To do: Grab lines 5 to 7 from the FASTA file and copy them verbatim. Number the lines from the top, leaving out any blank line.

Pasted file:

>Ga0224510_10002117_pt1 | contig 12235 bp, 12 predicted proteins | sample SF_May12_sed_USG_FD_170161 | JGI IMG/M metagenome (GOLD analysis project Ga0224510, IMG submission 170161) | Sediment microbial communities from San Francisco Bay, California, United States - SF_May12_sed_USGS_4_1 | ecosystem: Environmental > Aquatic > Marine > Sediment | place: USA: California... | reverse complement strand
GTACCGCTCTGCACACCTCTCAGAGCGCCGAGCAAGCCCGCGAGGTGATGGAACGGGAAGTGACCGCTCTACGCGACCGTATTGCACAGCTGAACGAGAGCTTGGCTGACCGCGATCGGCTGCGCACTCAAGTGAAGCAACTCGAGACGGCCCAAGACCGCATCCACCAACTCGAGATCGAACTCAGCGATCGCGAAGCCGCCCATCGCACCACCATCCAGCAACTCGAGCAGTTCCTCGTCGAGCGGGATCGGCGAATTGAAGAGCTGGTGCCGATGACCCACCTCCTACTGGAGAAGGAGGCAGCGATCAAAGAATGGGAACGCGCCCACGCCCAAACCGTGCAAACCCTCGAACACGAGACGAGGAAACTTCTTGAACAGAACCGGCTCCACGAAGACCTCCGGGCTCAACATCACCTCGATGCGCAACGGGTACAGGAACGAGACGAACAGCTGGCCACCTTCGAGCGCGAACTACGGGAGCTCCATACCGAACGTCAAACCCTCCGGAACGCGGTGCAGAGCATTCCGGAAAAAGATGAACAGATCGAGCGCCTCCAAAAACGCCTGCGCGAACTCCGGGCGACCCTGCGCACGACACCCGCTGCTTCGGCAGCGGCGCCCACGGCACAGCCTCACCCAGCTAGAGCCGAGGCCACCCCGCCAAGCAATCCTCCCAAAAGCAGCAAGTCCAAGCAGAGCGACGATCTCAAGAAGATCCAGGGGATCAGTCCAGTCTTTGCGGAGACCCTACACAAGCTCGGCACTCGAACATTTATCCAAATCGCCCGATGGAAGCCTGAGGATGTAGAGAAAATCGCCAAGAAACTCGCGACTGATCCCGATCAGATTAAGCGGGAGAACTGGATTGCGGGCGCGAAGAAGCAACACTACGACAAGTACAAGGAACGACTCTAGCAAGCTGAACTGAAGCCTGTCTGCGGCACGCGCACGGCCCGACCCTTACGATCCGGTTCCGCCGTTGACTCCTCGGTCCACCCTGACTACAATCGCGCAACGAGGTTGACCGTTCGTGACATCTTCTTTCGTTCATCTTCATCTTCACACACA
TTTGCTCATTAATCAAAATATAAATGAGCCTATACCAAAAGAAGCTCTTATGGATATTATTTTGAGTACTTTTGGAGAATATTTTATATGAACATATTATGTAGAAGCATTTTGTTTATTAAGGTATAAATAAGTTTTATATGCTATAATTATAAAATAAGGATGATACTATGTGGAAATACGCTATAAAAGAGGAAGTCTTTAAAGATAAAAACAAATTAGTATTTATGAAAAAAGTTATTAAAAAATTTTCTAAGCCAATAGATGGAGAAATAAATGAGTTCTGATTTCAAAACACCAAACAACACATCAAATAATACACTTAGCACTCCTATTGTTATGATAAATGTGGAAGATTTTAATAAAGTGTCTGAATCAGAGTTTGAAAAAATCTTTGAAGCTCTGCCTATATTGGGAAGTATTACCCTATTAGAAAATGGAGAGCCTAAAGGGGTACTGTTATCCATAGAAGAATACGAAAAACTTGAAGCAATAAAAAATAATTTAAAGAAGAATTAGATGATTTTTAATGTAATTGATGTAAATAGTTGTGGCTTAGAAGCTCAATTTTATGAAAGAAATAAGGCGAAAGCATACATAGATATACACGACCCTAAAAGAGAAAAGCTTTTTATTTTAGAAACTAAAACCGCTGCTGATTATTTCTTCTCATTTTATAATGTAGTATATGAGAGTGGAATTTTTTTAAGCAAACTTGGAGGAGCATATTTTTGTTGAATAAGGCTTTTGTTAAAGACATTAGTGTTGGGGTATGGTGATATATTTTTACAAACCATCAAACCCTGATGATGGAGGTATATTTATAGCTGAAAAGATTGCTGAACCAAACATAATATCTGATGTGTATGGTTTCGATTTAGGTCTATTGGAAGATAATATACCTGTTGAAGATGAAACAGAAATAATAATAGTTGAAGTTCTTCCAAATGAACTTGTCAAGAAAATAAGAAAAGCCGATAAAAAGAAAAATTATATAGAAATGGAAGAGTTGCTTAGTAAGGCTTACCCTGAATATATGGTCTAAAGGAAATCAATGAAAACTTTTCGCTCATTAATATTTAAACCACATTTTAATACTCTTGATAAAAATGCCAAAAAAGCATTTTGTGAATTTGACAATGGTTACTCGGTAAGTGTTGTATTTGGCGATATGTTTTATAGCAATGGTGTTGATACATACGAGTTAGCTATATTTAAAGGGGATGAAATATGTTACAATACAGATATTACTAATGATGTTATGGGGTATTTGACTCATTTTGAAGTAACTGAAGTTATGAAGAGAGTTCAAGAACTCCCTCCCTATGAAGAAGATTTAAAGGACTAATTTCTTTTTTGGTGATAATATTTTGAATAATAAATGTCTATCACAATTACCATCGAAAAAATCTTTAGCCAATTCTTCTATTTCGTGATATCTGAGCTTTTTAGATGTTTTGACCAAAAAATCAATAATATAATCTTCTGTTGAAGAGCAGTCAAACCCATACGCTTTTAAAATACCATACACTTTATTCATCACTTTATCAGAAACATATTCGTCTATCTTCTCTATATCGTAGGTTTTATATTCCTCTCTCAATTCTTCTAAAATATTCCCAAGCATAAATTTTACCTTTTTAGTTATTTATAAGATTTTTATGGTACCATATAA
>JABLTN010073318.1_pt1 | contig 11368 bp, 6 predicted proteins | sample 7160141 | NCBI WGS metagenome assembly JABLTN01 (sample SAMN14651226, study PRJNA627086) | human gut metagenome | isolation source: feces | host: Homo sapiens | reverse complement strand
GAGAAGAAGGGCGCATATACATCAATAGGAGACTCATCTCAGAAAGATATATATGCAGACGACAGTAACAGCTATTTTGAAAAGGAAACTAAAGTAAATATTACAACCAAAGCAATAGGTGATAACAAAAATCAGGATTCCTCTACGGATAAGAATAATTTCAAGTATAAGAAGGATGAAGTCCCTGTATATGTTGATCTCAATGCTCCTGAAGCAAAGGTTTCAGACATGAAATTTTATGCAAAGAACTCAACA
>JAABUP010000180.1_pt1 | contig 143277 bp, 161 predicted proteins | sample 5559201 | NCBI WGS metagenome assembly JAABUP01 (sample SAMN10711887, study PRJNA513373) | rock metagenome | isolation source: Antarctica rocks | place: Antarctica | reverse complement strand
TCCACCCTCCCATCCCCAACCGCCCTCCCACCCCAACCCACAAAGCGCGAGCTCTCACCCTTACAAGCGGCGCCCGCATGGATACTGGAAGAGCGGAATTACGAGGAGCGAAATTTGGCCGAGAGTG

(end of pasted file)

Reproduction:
GAGAAGAAGGGCGCATATACATCAATAGGAGACTCATCTCAGAAAGATATATATGCAGACGACAGTAACAGCTATTTTGAAAAGGAAACTAAAGTAAATATTACAACCAAAGCAATAGGTGATAACAAAAATCAGGATTCCTCTACGGATAAGAATAATTTCAAGTATAAGAAGGATGAAGTCCCTGTATATGTTGATCTCAATGCTCCTGAAGCAAAGGTTTCAGACATGAAATTTTATGCAAAGAACTCAACA
>JAABUP010000180.1_pt1 | contig 143277 bp, 161 predicted proteins | sample 5559201 | NCBI WGS metagenome assembly JAABUP01 (sample SAMN10711887, study PRJNA513373) | rock metagenome | isolation source: Antarctica rocks | place: Antarctica | reverse complement strand
TCCACCCTCCCATCCCCAACCGCCCTCCCACCCCAACCCACAAAGCGCGAGCTCTCACCCTTACAAGCGGCGCCCGCATGGATACTGGAAGAGCGGAATTACGAGGAGCGAAATTTGGCCGAGAGTG